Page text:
Director: John Michael McDonagh
I’ll always have a special place in my heart for Brendan Gleeson thanks to his role in Braveheart as Hamish. That was his first big movie, one of my favorites, and the Irish actor has been a mainstay ever since. Although, one could argue that he’s just now hitting his stride at the age of almost-60, getting role after role in heavy hitting pictures like The Guard, Albert Nobbs, Edge of Tomorrow, In the Heart of the Sea, and here in Calvary. Gleeson is a powerful actor, both in size & in presence, able to man-handle any role with brute force. But in this quiet drama, he was called upon to do a bit more, to show us another side of his talent. I won’t say he failed; I’ve never seen him fail at any character he’s attempted. The film though, perhaps that failed, at the very least struggling to match the intensity of a great actor, leaving him unsupported by both story & cast.
Father James, a priest in a small Irish seaside village, an ear to all. Well, an ear to all Catholics, which means almost everyone, including the man who, at the beginning of the film, tells Father James in confessional that he will kill the priest in one week’s time down on the beach. Quite a confession, and quite a burden for the busy Father to bear as he goes about the routine business of saving souls. There aren’t many souls in the town actually, a place where everyone knows everyone, but one of them plans to become a murderer on Sunday morning. That doesn’t stop Father James from meeting with the locals and helping them all with their problems: Veronica & Jack Brennan the troubled married couple, Simon her African lover, Dr. Frank the atheist, Michael the rich man, Milo the simpleton, Inspector Stanton the gay policeman. Everyone has issues, everyone shares them with their priest, or will for one more week.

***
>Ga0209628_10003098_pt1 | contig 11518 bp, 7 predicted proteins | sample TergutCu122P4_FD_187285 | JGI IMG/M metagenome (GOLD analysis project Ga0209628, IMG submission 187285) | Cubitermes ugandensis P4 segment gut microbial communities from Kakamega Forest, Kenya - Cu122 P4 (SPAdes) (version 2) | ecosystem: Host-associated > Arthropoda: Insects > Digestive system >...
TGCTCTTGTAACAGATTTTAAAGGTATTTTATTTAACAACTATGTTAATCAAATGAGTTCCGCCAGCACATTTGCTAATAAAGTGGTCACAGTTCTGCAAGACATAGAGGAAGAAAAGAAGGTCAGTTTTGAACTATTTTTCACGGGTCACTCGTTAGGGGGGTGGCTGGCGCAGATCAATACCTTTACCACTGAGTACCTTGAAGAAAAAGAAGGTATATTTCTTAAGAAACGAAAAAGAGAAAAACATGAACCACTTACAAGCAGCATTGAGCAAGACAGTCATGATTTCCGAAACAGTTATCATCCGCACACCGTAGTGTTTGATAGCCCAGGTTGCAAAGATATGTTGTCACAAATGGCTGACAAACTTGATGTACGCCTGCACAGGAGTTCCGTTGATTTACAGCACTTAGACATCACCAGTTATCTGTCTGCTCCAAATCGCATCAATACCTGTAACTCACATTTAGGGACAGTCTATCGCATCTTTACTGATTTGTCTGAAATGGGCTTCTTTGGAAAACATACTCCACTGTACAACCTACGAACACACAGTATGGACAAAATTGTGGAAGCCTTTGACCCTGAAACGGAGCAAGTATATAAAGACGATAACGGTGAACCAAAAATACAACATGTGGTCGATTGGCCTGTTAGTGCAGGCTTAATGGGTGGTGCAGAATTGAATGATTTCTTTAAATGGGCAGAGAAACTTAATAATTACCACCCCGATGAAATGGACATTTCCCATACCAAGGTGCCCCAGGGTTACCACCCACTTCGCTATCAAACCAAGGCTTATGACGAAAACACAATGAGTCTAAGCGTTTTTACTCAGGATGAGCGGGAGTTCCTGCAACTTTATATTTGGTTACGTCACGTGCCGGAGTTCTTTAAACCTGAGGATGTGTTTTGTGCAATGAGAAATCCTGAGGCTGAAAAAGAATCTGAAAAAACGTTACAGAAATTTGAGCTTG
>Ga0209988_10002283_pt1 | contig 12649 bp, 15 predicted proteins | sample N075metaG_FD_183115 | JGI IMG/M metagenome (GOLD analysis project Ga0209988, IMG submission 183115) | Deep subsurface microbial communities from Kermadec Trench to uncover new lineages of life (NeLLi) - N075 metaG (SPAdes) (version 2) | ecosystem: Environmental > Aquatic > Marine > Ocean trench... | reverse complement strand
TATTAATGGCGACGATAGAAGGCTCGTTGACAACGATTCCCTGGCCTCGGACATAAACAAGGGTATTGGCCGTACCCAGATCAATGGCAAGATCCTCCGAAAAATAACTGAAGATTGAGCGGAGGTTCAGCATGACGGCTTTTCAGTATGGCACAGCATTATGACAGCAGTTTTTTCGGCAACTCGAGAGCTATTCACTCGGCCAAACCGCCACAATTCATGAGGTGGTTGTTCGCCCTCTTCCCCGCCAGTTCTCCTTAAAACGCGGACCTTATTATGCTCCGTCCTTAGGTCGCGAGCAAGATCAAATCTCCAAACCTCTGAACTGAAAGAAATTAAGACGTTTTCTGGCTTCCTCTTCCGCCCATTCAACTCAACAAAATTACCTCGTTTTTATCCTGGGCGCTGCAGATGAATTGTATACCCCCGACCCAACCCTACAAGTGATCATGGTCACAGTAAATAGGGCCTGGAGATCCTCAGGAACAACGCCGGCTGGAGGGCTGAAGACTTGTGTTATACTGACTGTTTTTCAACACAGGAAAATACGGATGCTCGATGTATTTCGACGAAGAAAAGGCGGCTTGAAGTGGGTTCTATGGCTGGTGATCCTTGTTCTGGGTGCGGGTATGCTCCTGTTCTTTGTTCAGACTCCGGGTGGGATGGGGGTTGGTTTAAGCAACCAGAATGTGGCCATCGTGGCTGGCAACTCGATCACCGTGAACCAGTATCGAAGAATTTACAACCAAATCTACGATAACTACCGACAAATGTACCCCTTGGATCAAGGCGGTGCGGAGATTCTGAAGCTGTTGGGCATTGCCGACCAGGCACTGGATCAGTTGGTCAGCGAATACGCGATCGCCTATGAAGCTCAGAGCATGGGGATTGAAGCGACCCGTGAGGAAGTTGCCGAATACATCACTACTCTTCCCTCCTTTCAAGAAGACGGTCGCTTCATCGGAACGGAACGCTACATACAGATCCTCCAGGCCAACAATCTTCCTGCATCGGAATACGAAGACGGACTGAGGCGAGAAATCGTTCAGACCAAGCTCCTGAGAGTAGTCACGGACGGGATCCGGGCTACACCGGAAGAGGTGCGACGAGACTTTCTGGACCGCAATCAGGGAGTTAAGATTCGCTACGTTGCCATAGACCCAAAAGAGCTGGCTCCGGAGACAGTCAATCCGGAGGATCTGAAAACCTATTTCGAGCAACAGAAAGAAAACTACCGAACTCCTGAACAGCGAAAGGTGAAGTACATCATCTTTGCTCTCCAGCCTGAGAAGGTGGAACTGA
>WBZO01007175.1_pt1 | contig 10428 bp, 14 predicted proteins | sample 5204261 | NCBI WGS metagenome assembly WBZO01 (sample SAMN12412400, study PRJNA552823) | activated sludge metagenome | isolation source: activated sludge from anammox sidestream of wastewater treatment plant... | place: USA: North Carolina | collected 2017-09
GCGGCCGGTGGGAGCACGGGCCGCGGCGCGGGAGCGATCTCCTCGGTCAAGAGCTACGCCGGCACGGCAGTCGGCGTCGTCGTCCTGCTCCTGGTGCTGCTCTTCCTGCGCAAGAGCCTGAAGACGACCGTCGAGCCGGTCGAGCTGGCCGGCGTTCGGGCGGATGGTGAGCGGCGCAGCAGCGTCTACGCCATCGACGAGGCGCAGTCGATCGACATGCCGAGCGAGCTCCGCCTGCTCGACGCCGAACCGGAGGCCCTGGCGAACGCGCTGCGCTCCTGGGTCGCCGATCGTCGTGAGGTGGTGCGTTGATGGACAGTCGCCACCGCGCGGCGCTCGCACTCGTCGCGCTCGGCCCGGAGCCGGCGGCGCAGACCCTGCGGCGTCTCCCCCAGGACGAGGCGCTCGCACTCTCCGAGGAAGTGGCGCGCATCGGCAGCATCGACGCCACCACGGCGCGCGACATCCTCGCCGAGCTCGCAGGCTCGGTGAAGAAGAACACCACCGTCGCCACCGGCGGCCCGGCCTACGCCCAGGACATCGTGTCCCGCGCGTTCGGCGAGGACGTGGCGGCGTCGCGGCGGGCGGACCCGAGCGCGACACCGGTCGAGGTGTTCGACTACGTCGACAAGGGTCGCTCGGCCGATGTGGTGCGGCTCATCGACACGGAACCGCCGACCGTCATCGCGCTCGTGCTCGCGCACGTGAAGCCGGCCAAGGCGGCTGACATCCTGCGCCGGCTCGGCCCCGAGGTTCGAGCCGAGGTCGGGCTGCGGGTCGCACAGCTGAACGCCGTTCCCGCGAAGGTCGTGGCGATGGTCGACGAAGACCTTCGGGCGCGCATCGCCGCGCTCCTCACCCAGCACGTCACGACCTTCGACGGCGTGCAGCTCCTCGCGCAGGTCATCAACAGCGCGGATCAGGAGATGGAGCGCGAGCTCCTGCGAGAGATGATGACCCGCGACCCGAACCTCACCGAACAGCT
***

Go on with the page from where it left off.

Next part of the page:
I found Calvary to be too many movies all wrapped into one. It had a very serious mood, a darkness that I enjoyed and in which Gleeson shone. But it also had an unbelievable caricature feel, a goofy cast of characters that seemed straight from theatre. That’s fine, I don’t mind that, but not paired with a strong leading man whose scenes give the film a deep & suspenseful edge that’s immediately shattered when others walk into the shot. The added storyline of he & his estranged daughter was enough to deflect attention from the impending doom of murder, I didn’t need a who’s-gonna-do-it plot twist; that just took away from the important parts of the story. Gleeson was excellent, Kelly Reilly was interesting, but I didn’t care about anyone else, and anyway they were pointless. McDonagh needed to step away, do some paring down, and deliver a compact product; what we got was anything but.
My rating: ☆ ☆ ☆